iPhone 5


Four Reasons Apple is Making us Wait for the iPhone 5

Contrary to popular belief, greed isn’t the primary factor.
After this week’s lackluster unveiling, many have accused Apple (NASDAQ: AAPL) of milking the system. This is the easy thing to do whenever a company rehashes an existing product.
(To see how to profit from Benzinga’s Cash Generator, click here.)
But while Apple announced the iPhone 4S knowing that there are millions of consumers who will buy it despite the lack of major innovations, the company didn’t take this path for the sake of profits alone.
Why, then, did Apple choose to launch another version of the iPhone 4?

Reason #4: Color Changes Aren’t Enough
Remember the white iPhone 4? It wasn’t an upgrade. It wasn’t a fresh phone in any regard. But that did not stop Apple from hyping it as the next best thing in smartphone development.
Consumers tended to agree. When the new color launched earlier this year, most Apple stores held onto its stock for the full day. But if you had believed the pre-release hype, you would have expected it to sell out as soon as it was released.
Apple could add another color to the iPhone lineup. But compared to a red or blue iPhone (or even an all-silver design), the iPhone 4S seems downright awesome.

Reason #3: Sprint (Likely) Wanted a Better Deal than Verizon
With the $20 billion deal now apparently confirmed by Bloomberg, Sprint (NYSE: S) is going all-in with the iPhone. Thus, it’s not a stretch to assume that the company asked Apple for a better (read: more exciting) unveiling than Verizon (NYSE: VZ) received earlier this year.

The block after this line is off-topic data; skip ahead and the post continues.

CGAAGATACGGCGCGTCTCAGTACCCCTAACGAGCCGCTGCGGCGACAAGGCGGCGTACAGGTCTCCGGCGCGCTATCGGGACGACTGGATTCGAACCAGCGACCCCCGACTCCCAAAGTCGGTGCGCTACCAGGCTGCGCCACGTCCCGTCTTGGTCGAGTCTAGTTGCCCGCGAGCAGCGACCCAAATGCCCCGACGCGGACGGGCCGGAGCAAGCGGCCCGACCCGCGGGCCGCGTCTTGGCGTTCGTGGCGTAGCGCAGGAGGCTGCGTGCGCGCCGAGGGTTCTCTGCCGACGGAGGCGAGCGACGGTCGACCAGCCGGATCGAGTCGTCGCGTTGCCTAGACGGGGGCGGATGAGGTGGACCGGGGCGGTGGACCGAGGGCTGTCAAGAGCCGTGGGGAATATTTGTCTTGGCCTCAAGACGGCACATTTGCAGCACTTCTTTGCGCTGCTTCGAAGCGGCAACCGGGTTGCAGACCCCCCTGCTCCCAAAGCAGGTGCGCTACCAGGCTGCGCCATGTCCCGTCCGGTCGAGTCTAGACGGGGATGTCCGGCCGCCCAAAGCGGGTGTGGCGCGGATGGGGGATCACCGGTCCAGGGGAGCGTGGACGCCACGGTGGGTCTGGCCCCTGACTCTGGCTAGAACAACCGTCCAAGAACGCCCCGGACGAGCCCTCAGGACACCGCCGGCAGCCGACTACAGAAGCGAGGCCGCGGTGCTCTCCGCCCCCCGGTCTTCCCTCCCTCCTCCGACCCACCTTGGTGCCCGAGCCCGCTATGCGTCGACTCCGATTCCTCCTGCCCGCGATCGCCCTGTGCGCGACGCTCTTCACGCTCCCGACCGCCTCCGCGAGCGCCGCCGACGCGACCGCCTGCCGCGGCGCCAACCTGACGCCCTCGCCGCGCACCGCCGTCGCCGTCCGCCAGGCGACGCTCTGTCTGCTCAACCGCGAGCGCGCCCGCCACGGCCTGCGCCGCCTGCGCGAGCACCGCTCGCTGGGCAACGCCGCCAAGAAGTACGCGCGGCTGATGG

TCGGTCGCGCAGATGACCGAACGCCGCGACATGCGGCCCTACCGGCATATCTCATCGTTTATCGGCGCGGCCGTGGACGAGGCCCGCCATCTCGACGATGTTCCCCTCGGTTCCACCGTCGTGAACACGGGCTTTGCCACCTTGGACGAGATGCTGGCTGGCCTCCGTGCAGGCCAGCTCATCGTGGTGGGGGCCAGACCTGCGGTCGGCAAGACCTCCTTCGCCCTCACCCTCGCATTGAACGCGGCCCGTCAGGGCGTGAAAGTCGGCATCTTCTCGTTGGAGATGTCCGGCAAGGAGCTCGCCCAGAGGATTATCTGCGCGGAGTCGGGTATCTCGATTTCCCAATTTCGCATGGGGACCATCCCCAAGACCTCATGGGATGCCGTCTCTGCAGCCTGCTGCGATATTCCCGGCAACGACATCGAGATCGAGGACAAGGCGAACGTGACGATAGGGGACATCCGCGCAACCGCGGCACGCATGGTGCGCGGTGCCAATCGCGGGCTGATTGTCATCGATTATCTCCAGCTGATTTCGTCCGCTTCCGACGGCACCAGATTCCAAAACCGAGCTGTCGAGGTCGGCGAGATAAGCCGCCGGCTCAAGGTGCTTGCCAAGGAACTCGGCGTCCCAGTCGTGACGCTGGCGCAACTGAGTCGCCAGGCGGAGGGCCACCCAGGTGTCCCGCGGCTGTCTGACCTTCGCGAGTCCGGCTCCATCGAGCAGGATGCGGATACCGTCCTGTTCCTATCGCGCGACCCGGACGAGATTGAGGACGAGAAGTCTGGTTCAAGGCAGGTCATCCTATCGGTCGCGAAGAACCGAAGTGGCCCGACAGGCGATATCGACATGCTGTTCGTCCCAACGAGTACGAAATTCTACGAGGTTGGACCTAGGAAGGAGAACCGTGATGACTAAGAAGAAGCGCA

For better or worse, Sprint got one. Now its customers can proudly buy a “new” phone instead of another iteration of last year’s model.

Reason #2: Innovation is a Slow Process 

I don’t want to defend Apple’s decision to hold off on releasing a superior phone. But while we love to tell ourselves that Apple is an all-mighty innovator that should never wrong us, there is the strong possibility that the company is incapable of the level of innovation we expect.
That being the case, some might argue that the company should tone down its marketing and pre-announcement hype. But Apple doesn’t sell products with open and honest advertising – it sells them by raising our expectations. While other companies often suffer for not fulfilling those expectations, Apple has enough customers to get away with this sneaky strategy – year after year.
We (the Apple skeptics) are equally to blame, however. If we didn’t continue to expect big things from Apple, we wouldn’t have to feel so disappointed when the company fails to deliver. And considering how many times Apple has failed to deliver in the last 12 months, isn’t it about time for us to move on and lower our expectations, no matter what the hype, rumors and so-called “confirmed” reports tell us?

Reason #1: Fear
Change can be a scary thing. It might have made arcades rich in the ‘80s, and it might have made voters elect our current President. But in general, people fear change. Companies do as well.
(To see why calling it the iPhone 4 was a bad idea, click here.)
While the current iPhone, iPod Touch and iPad formula has been successful, Apple could be afraid to make any drastic changes, knowing that it may ultimately make or break a product people already love. Consequently, Apple might believe that it is better to risk alienating consumers with high expectations than it is to risk alienating the mainstream market, which still believes that the iPhone is the best and most groundbreaking product in its class.

Source - Forbes 
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